Takayama Ukon was born in 1552 in Japan during the time when missionaries were beginning to evangelize the country. By the time Takayama was 12 years old, his father had converted to Catholicism and had his son baptized as “Justo” by the missionary priests. In 1571 he participated in an important and successful battle all as part of his coming-of-age ritual which culminated in a duel to the death; Ukon won but he received horrible wounds and during his recovery he realized that he did not know or dedicate time to his Catholic faith. In 1574, he married his wife and went on to have three sons and one daughter. Justo and his father fought through the turbulent age to secure their position as lords and managed to acquire the Takatsuki Castle.
As a Catholic, Takayama used his power to support and protect the short-lived missionary expansion within Japan, influencing the conversion of thousands of Japanese. In 1587, persecution of Christians began in Japan and many newly converted Catholics abandoned their beliefs. By the 1620s, most missionaries were either driven out of the country or into underground ministry. Instead of denying their faith, Takayama and his father left their prestigious position in society and chose an exiled life of poverty. Although many of his friends tried to persuade Takayama to deny Catholicism, he remained strong in his beliefs.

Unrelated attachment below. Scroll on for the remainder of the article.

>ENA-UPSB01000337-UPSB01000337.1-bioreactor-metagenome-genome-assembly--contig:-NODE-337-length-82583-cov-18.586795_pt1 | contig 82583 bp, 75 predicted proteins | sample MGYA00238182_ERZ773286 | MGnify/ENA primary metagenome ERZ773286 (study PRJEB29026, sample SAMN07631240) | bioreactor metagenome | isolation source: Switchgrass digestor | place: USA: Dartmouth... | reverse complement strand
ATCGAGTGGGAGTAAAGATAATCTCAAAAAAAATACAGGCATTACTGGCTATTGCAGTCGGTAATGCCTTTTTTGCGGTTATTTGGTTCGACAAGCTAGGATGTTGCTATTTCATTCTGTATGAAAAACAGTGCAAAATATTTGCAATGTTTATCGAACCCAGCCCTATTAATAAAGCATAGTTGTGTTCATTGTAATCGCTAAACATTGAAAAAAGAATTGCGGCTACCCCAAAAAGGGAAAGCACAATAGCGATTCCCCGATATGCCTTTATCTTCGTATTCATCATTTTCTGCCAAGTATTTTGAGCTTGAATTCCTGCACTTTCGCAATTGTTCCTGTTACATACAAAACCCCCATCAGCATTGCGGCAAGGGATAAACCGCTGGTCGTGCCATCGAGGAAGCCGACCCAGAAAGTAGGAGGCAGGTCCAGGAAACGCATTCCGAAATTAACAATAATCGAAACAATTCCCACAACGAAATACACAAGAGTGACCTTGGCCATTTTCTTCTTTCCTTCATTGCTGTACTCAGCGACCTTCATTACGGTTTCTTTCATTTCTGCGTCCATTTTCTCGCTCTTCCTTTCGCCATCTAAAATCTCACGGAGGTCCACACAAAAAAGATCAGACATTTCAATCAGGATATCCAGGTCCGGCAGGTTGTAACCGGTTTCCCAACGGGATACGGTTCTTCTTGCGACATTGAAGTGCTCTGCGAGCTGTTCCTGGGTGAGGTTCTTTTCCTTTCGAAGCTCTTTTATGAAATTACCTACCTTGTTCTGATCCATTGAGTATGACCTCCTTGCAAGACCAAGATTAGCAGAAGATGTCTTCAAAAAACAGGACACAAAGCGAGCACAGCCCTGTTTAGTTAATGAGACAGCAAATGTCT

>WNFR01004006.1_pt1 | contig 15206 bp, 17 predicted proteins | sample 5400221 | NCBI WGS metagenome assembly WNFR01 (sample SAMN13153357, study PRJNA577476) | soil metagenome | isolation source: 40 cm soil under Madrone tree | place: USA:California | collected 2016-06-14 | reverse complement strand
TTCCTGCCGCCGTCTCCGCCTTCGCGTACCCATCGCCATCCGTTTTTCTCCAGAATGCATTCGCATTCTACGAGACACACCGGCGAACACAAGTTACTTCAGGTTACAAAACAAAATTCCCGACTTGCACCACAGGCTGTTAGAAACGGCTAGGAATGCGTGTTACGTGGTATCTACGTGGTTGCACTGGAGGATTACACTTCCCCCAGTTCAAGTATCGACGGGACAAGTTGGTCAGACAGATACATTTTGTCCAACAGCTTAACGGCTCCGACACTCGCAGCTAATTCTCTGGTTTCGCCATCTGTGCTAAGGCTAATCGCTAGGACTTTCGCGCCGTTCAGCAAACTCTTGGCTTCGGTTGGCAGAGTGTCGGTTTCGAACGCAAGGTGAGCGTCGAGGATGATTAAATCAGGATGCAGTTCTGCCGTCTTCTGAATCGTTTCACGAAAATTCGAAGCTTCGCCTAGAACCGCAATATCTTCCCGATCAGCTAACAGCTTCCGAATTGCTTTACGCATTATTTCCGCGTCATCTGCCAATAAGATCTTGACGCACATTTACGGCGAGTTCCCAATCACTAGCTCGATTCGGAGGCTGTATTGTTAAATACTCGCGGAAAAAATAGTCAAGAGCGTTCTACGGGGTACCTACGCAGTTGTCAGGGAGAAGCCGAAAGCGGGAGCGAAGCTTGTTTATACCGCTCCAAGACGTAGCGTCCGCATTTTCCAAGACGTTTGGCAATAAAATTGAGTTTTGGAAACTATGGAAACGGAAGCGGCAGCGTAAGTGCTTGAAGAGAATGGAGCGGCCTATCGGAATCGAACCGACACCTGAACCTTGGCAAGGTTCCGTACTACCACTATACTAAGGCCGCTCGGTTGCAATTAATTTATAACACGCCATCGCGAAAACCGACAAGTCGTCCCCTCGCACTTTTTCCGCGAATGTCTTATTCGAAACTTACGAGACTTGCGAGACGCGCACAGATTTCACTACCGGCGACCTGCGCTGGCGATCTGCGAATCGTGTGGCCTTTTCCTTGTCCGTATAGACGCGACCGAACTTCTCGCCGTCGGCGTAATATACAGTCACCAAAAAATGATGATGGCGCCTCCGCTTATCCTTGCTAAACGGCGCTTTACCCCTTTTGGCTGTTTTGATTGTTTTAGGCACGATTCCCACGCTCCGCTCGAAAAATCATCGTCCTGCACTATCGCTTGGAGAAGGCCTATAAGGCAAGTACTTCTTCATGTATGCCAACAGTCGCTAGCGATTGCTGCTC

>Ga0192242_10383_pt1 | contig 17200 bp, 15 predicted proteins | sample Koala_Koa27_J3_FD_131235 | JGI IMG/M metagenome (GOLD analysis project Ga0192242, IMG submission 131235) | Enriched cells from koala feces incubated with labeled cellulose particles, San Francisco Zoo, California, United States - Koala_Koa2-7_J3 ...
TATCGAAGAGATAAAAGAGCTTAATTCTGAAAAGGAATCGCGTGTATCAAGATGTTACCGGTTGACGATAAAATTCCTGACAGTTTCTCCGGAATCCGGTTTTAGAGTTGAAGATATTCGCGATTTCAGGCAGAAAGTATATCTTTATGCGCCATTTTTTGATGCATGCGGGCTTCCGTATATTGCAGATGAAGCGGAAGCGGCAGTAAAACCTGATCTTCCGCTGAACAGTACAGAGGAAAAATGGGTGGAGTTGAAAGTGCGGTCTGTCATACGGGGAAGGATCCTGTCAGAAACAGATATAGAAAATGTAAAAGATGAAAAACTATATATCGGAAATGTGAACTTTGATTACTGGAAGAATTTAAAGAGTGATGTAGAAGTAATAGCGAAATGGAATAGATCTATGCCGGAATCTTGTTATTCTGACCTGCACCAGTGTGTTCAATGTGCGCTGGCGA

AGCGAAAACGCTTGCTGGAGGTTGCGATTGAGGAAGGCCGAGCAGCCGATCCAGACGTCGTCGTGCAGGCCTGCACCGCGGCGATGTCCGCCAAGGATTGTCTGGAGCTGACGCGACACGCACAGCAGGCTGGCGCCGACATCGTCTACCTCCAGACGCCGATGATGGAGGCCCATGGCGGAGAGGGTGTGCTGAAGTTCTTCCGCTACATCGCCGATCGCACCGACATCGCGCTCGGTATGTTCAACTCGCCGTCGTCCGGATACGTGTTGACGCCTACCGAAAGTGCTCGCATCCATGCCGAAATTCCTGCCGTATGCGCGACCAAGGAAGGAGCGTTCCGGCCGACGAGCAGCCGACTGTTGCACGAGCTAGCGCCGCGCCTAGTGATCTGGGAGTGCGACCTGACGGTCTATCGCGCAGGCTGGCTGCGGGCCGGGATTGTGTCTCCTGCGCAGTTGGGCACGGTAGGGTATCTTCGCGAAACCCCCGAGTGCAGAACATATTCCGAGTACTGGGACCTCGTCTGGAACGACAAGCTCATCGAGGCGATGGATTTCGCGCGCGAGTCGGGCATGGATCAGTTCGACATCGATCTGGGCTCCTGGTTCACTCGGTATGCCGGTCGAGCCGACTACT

Ten years passed, and the ruler became fiercer in his persecution against Christians. He eventually crucified 26 Catholics, and by 1614 Christianity in Japan was completely banned. That year, along with 300 Japanese Christians, Justo left his home from Nagasaki and fled to the Philippines. He was received by the Spaniards living in the Philippines who wanted to conquer Japan in a crusade and free the Christians. Justo did not want to participate in such a battle because of the bloodshed. Takayama died on Feb. 3, 1615. He was declared Blessed by Pope Francis in 2016.